Abstract BACKGROUND: Traditionally, epidemiologists have considered electrification to be a positive factor. In fact, electrification and plumbing are typical initiatives that represent the integration of an isolated population into modern society, ensuring the control of pathogens and promoting public health. Nonetheless, electrification is always accompanied by night lighting that attracts insect vectors and changes people's behavior. Although this may lead to new modes of infection and increased transmission of insect-borne diseases, epidemiologists rarely consider the role of night lighting in their surveys. OBJECTIVE: We reviewed the epidemiological evidence concerning the role of lighting in the spread of vector-borne diseases to encourage other researchers to consider it in future studies. DISCUSSION: We present three infectious vector-borne diseases-Chagas, leishmaniasis, and malaria-and discuss evidence that suggests that the use of artificial lighting results in behavioral changes among human populations and changes in the prevalence of vector species and in the modes of transmission. CONCLUSION: Despite a surprising lack of studies, existing evidence supports our hypothesis that artificial lighting leads to a higher risk of infection from vector-borne diseases. We believe that this is related not only to the simple attraction of traditional vectors to light sources but also to changes in the behavior of both humans and insects that result in new modes of disease transmission. Considering the ongoing expansion of night lighting in developing countries, additional research on this subject is urgently needed.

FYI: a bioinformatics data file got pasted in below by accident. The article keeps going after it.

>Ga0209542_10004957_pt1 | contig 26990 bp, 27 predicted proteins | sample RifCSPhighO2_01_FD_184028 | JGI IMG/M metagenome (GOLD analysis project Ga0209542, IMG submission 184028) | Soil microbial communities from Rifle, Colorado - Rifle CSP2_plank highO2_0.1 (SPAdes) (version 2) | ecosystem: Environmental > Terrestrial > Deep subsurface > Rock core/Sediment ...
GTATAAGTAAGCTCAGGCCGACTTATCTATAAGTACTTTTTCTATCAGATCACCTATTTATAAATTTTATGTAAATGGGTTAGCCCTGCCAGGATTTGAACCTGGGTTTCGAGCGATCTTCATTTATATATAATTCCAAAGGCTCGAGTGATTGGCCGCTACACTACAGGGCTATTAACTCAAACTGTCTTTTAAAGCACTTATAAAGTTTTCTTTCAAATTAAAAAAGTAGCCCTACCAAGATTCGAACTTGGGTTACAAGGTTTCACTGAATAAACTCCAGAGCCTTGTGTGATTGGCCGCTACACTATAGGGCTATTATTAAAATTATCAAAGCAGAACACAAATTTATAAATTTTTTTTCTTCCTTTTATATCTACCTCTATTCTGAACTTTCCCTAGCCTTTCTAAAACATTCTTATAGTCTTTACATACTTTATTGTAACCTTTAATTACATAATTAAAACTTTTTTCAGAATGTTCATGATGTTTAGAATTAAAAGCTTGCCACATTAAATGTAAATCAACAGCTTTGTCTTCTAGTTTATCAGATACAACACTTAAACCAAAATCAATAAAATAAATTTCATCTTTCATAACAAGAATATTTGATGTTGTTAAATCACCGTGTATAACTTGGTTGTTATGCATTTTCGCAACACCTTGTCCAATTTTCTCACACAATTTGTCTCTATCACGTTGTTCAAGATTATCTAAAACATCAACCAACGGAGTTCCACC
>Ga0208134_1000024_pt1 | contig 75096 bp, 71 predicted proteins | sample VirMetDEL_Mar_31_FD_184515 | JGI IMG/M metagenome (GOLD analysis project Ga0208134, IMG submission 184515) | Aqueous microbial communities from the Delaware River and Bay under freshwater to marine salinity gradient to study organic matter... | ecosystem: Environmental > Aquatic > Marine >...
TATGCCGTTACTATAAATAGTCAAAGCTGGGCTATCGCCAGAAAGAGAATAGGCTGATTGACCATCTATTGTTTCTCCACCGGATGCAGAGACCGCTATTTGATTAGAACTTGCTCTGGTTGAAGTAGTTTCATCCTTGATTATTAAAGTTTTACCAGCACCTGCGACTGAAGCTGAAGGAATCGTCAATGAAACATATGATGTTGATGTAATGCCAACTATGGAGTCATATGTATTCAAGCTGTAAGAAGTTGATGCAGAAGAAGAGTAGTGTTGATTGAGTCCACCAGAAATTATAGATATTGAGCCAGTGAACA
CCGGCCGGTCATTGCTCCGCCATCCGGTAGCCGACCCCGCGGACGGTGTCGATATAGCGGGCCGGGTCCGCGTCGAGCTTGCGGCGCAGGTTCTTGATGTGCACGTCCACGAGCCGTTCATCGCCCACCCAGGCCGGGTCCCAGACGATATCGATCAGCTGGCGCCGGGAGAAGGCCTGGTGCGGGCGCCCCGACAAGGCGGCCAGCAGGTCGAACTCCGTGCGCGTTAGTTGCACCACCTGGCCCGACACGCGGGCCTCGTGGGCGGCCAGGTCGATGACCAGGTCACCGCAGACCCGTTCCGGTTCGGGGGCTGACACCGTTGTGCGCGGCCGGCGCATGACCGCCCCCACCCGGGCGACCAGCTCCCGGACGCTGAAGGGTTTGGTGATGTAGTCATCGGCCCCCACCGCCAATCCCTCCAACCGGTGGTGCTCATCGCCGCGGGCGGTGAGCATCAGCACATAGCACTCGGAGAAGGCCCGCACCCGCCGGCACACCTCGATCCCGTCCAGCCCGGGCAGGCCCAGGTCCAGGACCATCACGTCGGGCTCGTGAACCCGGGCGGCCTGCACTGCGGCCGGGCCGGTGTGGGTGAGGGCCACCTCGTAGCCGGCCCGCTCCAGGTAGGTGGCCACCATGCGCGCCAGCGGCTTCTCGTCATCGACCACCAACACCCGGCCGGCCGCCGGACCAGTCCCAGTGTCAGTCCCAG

Address Laboratorio de Estudos Evolutivos Humanos, Departamento de Genetica e Biologia Evolutiva, Instituto de Biociencias, Universidade de Sao Paulo, Sao Paulo, Brasil. barghini@iee.usp.br
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Language English Summary Language Original Title
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ISSN 0091-6765 ISBN Medium
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Notes PMID:20675268; PMCID:PMC2974685 Approved no
Call Number GFZ @ kyba @ Serial 2184
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Author Lazar, M.
Title Shedding Light on the Global Distribution of Economic Activity Type Journal Article
Year (up) 2010 Publication The Open Geography Journal Abbreviated Journal Togeogj
Volume 3 Issue 1 Pages 147-160
Keywords Economics; Remote Sensing